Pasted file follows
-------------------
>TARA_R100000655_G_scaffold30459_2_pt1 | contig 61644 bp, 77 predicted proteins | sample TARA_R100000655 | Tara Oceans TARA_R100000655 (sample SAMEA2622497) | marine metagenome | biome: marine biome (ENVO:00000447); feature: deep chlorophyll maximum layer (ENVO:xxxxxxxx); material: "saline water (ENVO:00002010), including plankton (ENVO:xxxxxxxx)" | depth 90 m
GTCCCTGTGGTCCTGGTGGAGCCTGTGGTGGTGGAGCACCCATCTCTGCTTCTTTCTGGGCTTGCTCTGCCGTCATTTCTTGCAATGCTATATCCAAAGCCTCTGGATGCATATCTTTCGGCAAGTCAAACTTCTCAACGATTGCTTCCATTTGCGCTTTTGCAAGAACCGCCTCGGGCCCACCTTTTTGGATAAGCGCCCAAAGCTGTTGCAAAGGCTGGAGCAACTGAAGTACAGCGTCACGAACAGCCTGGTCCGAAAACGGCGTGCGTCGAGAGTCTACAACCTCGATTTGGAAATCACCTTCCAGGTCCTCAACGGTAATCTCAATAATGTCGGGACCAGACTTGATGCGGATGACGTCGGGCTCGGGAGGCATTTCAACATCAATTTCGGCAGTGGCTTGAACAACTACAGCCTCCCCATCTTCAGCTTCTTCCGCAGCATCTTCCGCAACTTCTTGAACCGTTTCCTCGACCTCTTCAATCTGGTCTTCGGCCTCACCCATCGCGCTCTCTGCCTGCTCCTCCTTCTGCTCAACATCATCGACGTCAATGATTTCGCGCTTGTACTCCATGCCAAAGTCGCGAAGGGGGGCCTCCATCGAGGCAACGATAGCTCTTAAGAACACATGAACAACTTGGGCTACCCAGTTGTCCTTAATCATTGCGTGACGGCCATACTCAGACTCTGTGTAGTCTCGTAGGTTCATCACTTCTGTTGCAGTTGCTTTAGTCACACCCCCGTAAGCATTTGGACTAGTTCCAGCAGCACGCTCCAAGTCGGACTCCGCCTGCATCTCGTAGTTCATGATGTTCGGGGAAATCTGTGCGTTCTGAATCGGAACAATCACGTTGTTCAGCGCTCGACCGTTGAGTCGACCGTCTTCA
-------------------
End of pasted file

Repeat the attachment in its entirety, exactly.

>TARA_R100000655_G_scaffold30459_2_pt1 | contig 61644 bp, 77 predicted proteins | sample TARA_R100000655 | Tara Oceans TARA_R100000655 (sample SAMEA2622497) | marine metagenome | biome: marine biome (ENVO:00000447); feature: deep chlorophyll maximum layer (ENVO:xxxxxxxx); material: "saline water (ENVO:00002010), including plankton (ENVO:xxxxxxxx)" | depth 90 m
GTCCCTGTGGTCCTGGTGGAGCCTGTGGTGGTGGAGCACCCATCTCTGCTTCTTTCTGGGCTTGCTCTGCCGTCATTTCTTGCAATGCTATATCCAAAGCCTCTGGATGCATATCTTTCGGCAAGTCAAACTTCTCAACGATTGCTTCCATTTGCGCTTTTGCAAGAACCGCCTCGGGCCCACCTTTTTGGATAAGCGCCCAAAGCTGTTGCAAAGGCTGGAGCAACTGAAGTACAGCGTCACGAACAGCCTGGTCCGAAAACGGCGTGCGTCGAGAGTCTACAACCTCGATTTGGAAATCACCTTCCAGGTCCTCAACGGTAATCTCAATAATGTCGGGACCAGACTTGATGCGGATGACGTCGGGCTCGGGAGGCATTTCAACATCAATTTCGGCAGTGGCTTGAACAACTACAGCCTCCCCATCTTCAGCTTCTTCCGCAGCATCTTCCGCAACTTCTTGAACCGTTTCCTCGACCTCTTCAATCTGGTCTTCGGCCTCACCCATCGCGCTCTCTGCCTGCTCCTCCTTCTGCTCAACATCATCGACGTCAATGATTTCGCGCTTGTACTCCATGCCAAAGTCGCGAAGGGGGGCCTCCATCGAGGCAACGATAGCTCTTAAGAACACATGAACAACTTGGGCTACCCAGTTGTCCTTAATCATTGCGTGACGGCCATACTCAGACTCTGTGTAGTCTCGTAGGTTCATCACTTCTGTTGCAGTTGCTTTAGTCACACCCCCGTAAGCATTTGGACTAGTTCCAGCAGCACGCTCCAAGTCGGACTCCGCCTGCATCTCGTAGTTCATGATGTTCGGGGAAATCTGTGCGTTCTGAATCGGAACAATCACGTTGTTCAGCGCTCGACCGTTGAGTCGACCGTCTTCA